Method of storing hydrogen

There is described an alloy metal hydride for storing and releasing hydrogen at predetermined temperatures and pressures intended for storing and transporting said hydrogen and also for use as a hydrogen supply source of a fuel cell and fuel electrode. The alloy of this invention consists of 30 to 80 percent by weight Ti and 20 to 70 percent by weight Mn having a high dissociation pressure, easy hydrogen activation, low heat of formation of hydrides and a very fast rate of absorption and desorption, also the alloy is of light weight and of low cost, therefore being of great industrial use.

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This invention relates to an alloy for storing and releasing hydrogen at predetermined temperatures and pressures respectively. It is already known that metals or alloys containing transition metal groups are able to store a large amount of hydrogen by way of forming metal hydrides. However, these hydrides are, in most cases, thermodynamically very stable so that they release hydrogen stored in the crystal lattice only at such high temperatures as C. and above. The following are the requirements which the hydrogen storing material must satisfy.

(1) The hydrogen absorbing capacity must be large both for weight and volume.

(2) It must be stable chemically as well as thermodynamically at an ambient temperature and have a suitable dissociation pressure of several times atmospheric pressure.

(3) A sufficient absorption and desorption rate of hydrogen under the conditions required for practical use.

(4) Stable characteristics or performance even after having been subjected to repeated absorption and desorption cycles.

(5) It must be unsusceptible to the influence of impurities entrapped in the hydrogen gas and be easily regenerated when the materials are degraded by said impurities.

(6) The density of the hydrides should be as low as possible.

(7) It must be inexpensive.

(8) The heat of formation of the hydride must be as low as possible.

Recently, hydrides of lanthanide alloys have been developed but were found to be unsuitable for industrial use because their production costs are extremely high, they are relatively heavy and are too sensitive to impurities in the hydrogen gas to be stored. Also, hydrides of conventional Ti-Fe alloys and Ti-Ni alloys do not satisfy the conditions itemized in (1), (2), (3), (5), (6) and (8) above and in particular have a serious drawback of having comparatively less activation of hydrogen. This invention provides novel metal hydrides for storage and transportation of hydrogen and also for a hydrogen supply source for a fuel cell and hydrogen electrode.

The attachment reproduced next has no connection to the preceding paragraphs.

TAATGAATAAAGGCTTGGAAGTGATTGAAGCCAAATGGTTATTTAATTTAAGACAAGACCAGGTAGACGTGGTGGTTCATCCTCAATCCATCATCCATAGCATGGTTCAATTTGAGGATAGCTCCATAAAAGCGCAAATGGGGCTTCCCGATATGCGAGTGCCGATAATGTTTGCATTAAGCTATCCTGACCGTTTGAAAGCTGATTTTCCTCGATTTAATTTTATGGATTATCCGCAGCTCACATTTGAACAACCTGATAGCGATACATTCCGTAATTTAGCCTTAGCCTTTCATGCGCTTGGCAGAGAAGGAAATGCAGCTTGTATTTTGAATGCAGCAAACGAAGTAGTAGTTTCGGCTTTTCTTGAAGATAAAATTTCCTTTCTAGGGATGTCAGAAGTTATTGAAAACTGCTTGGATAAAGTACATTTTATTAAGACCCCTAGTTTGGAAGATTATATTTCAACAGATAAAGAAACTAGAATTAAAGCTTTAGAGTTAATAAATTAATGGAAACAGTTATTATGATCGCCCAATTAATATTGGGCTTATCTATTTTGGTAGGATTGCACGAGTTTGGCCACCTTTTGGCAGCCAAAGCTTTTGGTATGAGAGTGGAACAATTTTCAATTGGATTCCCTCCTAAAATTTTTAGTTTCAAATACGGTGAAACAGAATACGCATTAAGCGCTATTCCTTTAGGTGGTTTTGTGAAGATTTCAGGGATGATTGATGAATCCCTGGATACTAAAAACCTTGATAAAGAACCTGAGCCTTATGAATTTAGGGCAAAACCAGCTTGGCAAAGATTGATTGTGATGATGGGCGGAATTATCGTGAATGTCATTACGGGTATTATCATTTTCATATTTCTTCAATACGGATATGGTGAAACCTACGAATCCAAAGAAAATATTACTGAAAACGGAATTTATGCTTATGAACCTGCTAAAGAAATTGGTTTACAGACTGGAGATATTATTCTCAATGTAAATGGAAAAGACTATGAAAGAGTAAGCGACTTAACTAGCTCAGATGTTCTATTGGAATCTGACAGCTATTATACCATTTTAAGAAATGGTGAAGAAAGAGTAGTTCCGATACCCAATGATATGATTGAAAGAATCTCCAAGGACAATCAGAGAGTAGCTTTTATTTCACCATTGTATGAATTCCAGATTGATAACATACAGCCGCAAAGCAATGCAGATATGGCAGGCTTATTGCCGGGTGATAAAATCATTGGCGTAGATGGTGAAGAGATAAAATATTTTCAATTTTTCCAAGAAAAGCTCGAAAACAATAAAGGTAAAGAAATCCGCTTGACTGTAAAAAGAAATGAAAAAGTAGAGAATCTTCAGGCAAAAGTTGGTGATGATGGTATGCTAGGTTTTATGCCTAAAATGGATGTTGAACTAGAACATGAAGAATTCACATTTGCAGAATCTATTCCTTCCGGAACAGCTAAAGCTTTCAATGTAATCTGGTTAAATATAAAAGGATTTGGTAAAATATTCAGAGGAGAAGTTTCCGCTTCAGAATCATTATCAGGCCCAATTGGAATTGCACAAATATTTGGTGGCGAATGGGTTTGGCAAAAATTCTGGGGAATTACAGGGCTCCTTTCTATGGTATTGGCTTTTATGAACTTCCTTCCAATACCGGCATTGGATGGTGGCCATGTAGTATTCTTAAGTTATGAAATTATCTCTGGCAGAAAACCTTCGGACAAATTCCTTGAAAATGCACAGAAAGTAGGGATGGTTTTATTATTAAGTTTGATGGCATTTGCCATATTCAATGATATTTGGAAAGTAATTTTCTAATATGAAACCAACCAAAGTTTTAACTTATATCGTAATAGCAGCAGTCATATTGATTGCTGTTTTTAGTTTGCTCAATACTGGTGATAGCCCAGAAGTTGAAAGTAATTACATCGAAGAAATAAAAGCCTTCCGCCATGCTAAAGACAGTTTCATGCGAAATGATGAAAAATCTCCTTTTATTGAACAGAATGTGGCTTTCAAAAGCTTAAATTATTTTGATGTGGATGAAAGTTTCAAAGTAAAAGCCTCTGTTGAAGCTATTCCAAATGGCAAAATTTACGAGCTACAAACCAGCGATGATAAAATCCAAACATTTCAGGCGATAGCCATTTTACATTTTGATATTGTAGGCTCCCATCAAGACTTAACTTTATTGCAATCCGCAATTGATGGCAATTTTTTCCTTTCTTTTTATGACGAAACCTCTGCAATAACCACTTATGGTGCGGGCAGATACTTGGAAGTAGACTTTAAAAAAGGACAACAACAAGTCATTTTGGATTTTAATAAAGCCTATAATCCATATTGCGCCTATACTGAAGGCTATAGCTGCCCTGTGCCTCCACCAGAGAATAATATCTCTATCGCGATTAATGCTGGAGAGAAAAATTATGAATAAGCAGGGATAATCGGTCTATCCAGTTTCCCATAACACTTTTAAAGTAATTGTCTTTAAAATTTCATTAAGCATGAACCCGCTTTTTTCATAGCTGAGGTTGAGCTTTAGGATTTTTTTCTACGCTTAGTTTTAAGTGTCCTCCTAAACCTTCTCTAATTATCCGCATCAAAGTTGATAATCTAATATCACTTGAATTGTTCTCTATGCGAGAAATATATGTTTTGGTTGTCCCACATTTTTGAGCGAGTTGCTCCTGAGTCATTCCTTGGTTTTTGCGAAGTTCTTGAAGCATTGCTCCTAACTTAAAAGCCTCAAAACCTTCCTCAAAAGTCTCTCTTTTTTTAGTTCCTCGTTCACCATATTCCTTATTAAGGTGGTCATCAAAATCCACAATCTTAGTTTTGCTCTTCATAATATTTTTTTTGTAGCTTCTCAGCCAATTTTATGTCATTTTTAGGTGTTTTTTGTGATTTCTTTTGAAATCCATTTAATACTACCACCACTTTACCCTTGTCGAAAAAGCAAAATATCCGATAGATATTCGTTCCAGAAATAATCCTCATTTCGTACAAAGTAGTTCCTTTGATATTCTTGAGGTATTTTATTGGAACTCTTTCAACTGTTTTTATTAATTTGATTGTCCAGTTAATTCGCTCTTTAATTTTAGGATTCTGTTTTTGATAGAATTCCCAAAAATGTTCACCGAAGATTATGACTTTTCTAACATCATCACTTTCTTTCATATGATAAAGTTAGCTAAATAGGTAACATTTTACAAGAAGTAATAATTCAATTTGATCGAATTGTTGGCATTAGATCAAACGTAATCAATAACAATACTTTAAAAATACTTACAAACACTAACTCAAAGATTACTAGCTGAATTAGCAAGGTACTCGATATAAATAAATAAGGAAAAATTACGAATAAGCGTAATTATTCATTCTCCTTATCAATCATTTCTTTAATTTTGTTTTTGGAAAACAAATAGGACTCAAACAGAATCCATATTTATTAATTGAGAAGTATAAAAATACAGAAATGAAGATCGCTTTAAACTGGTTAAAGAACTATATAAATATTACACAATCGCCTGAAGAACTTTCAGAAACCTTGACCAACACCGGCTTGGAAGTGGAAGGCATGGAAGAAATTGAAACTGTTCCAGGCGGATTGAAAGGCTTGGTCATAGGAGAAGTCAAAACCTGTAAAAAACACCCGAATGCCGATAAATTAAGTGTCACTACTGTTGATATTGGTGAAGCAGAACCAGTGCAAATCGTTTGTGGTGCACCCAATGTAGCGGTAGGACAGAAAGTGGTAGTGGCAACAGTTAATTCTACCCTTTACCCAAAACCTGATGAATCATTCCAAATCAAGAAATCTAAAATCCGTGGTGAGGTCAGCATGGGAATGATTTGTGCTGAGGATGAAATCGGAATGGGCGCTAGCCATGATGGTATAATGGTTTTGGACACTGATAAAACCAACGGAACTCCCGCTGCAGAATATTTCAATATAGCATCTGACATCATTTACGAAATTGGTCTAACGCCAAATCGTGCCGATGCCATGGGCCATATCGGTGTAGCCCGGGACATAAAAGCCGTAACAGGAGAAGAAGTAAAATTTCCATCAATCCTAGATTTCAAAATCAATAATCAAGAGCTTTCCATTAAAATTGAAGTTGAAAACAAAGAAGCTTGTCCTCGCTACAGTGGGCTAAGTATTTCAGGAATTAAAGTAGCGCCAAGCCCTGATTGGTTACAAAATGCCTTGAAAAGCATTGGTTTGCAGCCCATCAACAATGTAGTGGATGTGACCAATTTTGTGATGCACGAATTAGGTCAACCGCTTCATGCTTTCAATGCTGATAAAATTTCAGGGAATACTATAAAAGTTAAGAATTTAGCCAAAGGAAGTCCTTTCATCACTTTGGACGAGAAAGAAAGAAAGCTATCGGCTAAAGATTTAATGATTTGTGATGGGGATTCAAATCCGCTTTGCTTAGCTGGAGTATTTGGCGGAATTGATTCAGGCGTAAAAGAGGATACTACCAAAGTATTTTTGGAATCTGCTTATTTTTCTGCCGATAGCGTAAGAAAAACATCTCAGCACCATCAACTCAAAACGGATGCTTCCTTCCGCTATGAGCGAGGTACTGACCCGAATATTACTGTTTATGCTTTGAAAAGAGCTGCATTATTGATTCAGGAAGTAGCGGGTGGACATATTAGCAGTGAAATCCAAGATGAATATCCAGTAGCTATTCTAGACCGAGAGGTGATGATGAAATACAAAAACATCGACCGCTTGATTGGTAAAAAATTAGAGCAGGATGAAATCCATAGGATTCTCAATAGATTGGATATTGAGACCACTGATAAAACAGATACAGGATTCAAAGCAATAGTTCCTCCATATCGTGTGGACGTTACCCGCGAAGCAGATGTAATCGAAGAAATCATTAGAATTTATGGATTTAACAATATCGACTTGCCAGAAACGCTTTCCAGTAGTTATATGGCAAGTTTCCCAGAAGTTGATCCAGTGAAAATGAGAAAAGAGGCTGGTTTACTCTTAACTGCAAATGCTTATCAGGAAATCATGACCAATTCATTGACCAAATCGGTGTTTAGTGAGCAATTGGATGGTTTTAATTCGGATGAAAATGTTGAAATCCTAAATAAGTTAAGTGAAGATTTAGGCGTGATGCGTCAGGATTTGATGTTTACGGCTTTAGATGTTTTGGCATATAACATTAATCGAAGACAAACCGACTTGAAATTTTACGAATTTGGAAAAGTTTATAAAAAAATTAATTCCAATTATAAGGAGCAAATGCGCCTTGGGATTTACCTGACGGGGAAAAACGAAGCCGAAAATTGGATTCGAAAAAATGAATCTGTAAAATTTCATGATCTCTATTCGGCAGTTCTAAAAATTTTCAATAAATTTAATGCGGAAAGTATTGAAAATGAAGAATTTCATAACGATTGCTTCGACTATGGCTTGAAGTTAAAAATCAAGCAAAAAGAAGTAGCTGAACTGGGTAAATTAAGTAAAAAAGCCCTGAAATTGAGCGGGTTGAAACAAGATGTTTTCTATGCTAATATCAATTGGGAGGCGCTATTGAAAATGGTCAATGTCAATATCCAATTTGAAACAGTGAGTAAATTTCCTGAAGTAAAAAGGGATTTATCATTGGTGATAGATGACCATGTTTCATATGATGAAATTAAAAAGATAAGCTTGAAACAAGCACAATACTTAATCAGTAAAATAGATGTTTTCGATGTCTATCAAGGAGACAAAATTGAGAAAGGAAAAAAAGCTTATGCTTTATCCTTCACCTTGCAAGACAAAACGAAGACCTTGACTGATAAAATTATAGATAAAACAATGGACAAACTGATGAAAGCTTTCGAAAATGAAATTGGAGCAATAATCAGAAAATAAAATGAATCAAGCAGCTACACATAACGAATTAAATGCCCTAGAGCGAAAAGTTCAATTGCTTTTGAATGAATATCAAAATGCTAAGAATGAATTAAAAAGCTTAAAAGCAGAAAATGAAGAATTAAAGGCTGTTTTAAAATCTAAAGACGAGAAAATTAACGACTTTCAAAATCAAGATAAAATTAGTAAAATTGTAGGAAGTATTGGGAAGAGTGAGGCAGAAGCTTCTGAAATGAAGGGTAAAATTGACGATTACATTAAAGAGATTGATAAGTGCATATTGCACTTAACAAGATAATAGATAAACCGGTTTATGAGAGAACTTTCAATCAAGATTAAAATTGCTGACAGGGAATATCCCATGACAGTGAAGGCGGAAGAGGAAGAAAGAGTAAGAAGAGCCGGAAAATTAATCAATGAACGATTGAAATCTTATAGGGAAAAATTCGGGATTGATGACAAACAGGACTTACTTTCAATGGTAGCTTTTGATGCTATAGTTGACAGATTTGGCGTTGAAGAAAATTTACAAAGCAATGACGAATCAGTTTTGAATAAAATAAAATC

The inventors of this invention found that some alloy phases of the Ti-Mn system; for example TiMn, readily absorb large amounts of hydrogen at room temperature and at a relatively low pressure of only about several times atmospheric pressure, and the hydrides of these alloy phases release the absorbed hydrogen at a suitably fast rate when the hydrides are placed under certain combined conditions of temperature and pressure. In other words, Ti-Mn alloys in the solid state containing 30 to 80 weight percent of Ti and 20 to 70 weight percent of Mn, preferably containing about 45 weight percent of Ti and 55 percent of Mn, absorb hydrogen equal to 2.5 percent in weight of the alloy used, when they are placed directly in contact with hydrogen gas at several times atmospheric pressure at an ambient temperature, and they also release a large amount of hydrogen thus absorbed reversibly and readily at room temperature and at another predetermined pressure. The alloys of this invention are not required to be crushed before the hydriding step but can be used as in lump form, while conventional alloys such as the Ti-Ni and Ti-Fe systems must be previously crushed prior to their initial hydriding step.

The alloys of this invention in lump form are able to readily absorb hydrogen without being subjected to any pretreatment and thereafter they disintegrate into fine powders without having an external force applied thereto. The alloys of this invention can be obtained by conventional melting technique such as an argon-arc melting process.

Alloy lumps thus obtained are unifrom in quality and are fairly brittle and thus can be crushed by any mechanical means.

When a hydrogen gas is introduced and contacted with these alloy lumps, it is absorbed by the alloy lumps at a fairly fast rate and as a result, hydrides such as TiMnH2.5 are formed and eventually take the powder state having a grain size of less than 10 micron.

At room temperature, neither oxide layer nor nitride layer is formed on this Ti-Mn alloy. Moreover, the inventive alloys readily absorb hydrogen gas and desorb it without being influenced by any impurities entrapped in the hydrogen gas. These alloys are also able to purify hydrogen.

No special container construction is required for absorbing hydrogen by using the alloy of this invention. An air-tight container for containing alloy hydride powder is satisfactory for utilizing this invention. Also, no special consideration of temperature is needed.

The following is a working example for forming metal hydrides according to this invention.

As starting materials, for example rod-shaped metallic titanium having a diameter of 8 mm and a length of 10 mm, of 99.9 percent grade purity, and metallic manganese plate being 10 mm square and having a thickness of 1.5 mm of 99.2 percent grade purity were directly melted together in an argon arc furnace into a Ti-Mn alloy.